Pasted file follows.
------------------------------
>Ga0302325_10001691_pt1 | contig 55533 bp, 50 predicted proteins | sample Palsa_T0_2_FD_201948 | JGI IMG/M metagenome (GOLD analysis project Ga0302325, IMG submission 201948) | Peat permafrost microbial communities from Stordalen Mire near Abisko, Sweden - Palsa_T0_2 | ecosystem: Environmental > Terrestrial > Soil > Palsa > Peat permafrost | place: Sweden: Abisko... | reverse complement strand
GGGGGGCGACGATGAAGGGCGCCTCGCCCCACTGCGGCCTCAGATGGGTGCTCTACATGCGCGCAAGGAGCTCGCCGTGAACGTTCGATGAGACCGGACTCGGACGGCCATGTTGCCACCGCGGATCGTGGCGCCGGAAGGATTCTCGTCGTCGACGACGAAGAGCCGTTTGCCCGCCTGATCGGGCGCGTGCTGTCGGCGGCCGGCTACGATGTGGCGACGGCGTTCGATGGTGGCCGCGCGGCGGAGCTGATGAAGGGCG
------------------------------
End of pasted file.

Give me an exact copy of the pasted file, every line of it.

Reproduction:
>Ga0302325_10001691_pt1 | contig 55533 bp, 50 predicted proteins | sample Palsa_T0_2_FD_201948 | JGI IMG/M metagenome (GOLD analysis project Ga0302325, IMG submission 201948) | Peat permafrost microbial communities from Stordalen Mire near Abisko, Sweden - Palsa_T0_2 | ecosystem: Environmental > Terrestrial > Soil > Palsa > Peat permafrost | place: Sweden: Abisko... | reverse complement strand
GGGGGGCGACGATGAAGGGCGCCTCGCCCCACTGCGGCCTCAGATGGGTGCTCTACATGCGCGCAAGGAGCTCGCCGTGAACGTTCGATGAGACCGGACTCGGACGGCCATGTTGCCACCGCGGATCGTGGCGCCGGAAGGATTCTCGTCGTCGACGACGAAGAGCCGTTTGCCCGCCTGATCGGGCGCGTGCTGTCGGCGGCCGGCTACGATGTGGCGACGGCGTTCGATGGTGGCCGCGCGGCGGAGCTGATGAAGGGCG